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Frequently Asked Questions

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How Do I Know My Pharmacy Will Accept It?
That's simple. The card is accepted at ALL CHAIN PHARMACIES such as CVS, Rite Aid, and Walgreens. If you don't know if your pharmacy accepts the card simply call them and give them the BIN and PCN numbers on the card. The card is accepted at most pharmacies. If you call a few one is sure to accept it.
Can I Use This In Conjunction With My Insurance?
No, unfortunately insurance companies don't allow "double-savings". However, if your insurance does not cover certain drugs (ex - cosmetic drugs, brand names, prenatal vitamins, etc) then this card may save you money. Also if your insurance requires you to pay a deductible on your brand name drugs before covering them, then this card may also provider greater savings!
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This Sounds Too Good To Be True. Is This A Scam?
Absolutely not. As you can see there are no fees, ever. We will never ask for credit card information at any time. The reason this card works is simply because pharmacies are willing to provide a discount in order to earn your business.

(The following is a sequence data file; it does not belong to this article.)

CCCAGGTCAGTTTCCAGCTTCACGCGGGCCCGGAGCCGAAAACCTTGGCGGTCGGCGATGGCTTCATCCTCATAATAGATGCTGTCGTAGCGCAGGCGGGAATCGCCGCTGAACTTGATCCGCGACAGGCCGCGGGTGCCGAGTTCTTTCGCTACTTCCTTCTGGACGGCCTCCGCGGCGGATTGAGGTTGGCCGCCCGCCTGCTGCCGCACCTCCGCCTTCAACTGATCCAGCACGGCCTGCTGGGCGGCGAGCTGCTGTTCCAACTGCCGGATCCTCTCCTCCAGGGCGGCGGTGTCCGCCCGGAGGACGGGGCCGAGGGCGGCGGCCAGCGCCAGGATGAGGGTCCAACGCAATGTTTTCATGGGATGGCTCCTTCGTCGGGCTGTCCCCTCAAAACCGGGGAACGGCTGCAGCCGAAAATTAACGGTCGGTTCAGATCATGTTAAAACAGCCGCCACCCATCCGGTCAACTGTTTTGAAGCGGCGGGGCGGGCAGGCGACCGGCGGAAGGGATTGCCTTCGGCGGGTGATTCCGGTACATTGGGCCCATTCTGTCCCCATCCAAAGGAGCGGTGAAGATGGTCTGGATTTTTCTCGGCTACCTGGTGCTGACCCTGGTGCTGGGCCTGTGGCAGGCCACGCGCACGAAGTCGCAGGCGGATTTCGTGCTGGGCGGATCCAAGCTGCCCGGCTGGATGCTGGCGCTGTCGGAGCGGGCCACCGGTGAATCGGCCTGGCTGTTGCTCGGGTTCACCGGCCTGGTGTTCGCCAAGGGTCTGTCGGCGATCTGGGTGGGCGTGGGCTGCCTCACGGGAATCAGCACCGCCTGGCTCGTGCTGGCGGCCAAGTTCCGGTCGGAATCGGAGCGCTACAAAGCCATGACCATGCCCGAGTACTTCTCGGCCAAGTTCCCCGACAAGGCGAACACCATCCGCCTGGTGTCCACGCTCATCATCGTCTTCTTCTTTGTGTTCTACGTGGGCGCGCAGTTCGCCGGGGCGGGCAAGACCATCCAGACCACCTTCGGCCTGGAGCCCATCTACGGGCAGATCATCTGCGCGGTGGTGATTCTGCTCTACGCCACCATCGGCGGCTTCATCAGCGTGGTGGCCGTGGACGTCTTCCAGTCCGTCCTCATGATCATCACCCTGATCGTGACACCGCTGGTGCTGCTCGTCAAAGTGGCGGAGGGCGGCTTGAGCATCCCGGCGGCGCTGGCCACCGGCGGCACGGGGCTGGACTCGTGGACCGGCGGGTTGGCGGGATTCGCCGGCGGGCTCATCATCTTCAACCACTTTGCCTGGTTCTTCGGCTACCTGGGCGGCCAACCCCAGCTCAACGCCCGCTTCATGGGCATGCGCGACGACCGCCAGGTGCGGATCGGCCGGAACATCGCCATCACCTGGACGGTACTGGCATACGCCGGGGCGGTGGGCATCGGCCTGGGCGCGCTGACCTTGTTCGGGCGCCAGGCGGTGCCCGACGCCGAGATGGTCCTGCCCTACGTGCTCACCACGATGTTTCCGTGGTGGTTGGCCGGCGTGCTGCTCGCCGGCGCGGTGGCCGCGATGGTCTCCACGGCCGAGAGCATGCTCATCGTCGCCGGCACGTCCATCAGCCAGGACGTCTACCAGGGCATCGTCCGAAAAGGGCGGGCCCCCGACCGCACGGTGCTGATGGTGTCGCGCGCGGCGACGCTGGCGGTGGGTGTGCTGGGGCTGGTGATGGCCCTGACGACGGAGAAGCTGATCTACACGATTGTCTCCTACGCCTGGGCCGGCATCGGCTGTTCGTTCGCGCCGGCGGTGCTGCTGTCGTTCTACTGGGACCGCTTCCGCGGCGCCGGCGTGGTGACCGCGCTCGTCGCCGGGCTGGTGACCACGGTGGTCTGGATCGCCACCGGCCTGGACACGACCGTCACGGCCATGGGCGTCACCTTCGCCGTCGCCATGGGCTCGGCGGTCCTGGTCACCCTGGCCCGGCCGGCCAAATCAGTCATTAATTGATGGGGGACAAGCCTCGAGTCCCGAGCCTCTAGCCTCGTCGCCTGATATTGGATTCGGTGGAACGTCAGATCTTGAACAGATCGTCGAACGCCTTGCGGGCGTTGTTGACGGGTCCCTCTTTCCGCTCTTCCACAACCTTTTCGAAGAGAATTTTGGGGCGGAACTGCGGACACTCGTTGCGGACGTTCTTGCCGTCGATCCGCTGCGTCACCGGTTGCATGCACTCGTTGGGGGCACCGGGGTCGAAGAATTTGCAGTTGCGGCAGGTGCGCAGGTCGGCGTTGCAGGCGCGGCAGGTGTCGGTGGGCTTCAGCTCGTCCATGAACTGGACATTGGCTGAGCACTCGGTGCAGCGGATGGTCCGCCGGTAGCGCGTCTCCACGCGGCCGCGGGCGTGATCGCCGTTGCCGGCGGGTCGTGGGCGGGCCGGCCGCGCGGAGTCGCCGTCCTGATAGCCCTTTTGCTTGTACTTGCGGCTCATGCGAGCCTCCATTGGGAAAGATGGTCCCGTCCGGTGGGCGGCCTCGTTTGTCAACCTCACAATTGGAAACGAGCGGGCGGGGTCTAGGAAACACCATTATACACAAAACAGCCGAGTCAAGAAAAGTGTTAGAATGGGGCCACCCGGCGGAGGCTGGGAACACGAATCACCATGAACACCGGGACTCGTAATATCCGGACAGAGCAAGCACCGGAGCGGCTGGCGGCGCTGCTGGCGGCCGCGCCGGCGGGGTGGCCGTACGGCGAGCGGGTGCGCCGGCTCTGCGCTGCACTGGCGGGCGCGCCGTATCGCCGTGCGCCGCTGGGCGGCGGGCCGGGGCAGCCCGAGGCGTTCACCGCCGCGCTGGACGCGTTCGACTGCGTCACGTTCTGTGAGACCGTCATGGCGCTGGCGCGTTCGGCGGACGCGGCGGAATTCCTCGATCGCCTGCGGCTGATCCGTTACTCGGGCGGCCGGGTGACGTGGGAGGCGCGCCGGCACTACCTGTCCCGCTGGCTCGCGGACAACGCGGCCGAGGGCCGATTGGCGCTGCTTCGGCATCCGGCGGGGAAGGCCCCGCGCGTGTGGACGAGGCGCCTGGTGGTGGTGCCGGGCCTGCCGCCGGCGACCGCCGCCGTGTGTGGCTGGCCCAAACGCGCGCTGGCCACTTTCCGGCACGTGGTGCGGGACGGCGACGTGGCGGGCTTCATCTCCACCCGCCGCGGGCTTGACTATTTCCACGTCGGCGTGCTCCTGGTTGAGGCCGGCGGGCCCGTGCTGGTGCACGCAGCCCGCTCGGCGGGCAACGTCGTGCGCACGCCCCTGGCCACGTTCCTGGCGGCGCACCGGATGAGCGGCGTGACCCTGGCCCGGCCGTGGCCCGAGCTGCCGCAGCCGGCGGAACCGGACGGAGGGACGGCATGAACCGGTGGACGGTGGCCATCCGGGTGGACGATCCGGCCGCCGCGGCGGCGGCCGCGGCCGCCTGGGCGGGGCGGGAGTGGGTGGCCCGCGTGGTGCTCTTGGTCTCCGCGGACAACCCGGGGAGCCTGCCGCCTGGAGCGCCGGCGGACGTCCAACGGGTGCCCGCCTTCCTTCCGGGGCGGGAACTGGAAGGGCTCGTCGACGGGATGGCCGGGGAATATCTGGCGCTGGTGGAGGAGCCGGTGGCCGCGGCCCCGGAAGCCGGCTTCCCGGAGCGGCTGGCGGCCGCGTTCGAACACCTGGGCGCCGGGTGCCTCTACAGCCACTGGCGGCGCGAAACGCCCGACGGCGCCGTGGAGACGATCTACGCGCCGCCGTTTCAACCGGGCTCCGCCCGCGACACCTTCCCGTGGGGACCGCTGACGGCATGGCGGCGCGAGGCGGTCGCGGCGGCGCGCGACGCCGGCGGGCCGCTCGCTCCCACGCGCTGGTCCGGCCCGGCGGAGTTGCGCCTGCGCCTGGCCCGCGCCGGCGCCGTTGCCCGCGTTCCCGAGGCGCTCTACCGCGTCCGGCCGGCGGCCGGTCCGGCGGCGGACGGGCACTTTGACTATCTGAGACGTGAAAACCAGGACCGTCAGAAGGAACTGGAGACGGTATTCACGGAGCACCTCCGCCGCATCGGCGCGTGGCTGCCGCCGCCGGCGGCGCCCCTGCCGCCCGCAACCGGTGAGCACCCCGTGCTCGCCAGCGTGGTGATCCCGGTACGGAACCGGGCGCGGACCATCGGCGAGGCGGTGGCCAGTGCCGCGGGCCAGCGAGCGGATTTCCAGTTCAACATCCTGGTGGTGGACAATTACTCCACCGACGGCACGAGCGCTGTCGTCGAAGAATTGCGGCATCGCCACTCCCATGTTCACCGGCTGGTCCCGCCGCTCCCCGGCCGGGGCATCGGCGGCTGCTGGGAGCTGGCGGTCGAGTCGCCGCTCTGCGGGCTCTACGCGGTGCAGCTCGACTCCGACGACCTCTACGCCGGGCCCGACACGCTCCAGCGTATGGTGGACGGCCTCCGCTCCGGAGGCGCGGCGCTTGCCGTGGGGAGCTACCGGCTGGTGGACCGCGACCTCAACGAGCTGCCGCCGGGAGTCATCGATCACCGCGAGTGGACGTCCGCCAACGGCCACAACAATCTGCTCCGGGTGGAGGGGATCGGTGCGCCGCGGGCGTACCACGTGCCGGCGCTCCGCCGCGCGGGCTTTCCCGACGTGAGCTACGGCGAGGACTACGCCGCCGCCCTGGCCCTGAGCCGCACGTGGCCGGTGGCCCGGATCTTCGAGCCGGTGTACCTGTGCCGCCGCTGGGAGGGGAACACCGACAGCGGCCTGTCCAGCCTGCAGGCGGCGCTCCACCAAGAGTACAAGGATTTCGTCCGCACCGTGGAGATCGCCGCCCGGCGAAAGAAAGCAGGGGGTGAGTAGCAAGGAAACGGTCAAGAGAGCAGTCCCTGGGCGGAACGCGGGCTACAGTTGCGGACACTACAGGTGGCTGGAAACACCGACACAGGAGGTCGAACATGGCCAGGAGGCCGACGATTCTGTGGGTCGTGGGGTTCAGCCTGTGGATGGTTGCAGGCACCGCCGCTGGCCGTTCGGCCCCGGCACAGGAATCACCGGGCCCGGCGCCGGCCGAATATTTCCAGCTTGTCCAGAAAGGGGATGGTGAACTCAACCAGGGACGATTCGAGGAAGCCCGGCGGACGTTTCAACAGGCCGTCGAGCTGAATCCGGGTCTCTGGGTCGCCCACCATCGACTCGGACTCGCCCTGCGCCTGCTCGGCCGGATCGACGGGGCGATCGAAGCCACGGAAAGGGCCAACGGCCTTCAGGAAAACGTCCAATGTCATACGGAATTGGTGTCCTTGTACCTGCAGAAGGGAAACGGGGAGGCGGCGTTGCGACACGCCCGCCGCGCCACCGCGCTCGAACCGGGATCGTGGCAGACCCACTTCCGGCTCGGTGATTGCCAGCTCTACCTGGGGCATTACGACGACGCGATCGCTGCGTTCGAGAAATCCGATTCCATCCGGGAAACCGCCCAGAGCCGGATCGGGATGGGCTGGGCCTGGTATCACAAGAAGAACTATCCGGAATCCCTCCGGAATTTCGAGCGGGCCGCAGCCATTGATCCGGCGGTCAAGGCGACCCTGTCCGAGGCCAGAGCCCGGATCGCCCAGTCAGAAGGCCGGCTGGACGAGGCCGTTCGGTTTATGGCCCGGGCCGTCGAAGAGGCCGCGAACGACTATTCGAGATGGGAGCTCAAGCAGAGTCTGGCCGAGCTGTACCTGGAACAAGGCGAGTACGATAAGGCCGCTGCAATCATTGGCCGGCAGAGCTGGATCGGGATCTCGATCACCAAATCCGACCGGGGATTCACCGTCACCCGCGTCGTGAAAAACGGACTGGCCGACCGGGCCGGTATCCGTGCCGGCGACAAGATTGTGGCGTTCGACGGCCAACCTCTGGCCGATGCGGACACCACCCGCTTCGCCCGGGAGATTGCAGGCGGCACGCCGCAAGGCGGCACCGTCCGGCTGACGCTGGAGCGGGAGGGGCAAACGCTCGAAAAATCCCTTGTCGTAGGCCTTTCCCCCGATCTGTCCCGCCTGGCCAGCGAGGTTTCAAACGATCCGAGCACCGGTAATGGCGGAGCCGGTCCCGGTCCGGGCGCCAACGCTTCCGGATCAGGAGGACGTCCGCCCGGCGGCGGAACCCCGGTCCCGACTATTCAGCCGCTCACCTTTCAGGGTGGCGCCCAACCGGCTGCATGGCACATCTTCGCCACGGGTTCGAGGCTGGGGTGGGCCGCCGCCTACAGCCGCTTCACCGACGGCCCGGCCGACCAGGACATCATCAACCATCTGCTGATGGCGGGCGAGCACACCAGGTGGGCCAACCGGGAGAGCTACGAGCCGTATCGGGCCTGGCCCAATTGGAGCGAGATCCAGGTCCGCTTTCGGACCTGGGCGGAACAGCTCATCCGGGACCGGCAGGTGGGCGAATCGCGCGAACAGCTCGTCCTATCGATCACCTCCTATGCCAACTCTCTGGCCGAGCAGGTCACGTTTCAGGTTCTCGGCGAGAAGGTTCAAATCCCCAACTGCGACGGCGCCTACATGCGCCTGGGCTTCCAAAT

My Pharmacy Isn't Included. Can They Participate?
Yes! There are pharmacies who accept the pharmacy savings card that are not on our list. If you find one please email us and we'll update the list. If they are not a current partner and are interested, email us and we'll contact them to try and convince them to participate. You may also choose to call around and see if someone else in your area accepts it.
Is this the same as an Invokana copay card?
No this is not a copay card, It is good for the cash paying customer and cannot be used to reduce your copay.
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Accepted at over 59,000 pharmacies nationwide including

Accepted At Over 59,000 Pharmacies Nationwide!

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Important Note

The information on this website is intended to supplement, not substitute for, the expertise and judgment of your physician, pharmacist or other healthcare professional. It should not be construed to indicate that use of the drug is safe, appropriate, or effective for you. Consult your healthcare professional before using this drug.

This prescription discount card cannot be used in conjunction with insurance. However, some members find they save more when using the card rather than there prescription coverage.

This Invokana discount should not be confused with an Invokana coupon while they are essentially the same this discount card only needs to be handed to your pharmacist once and will provide continuous savings every time your prescription is filled. The only time you will need to use it again is if you change pharma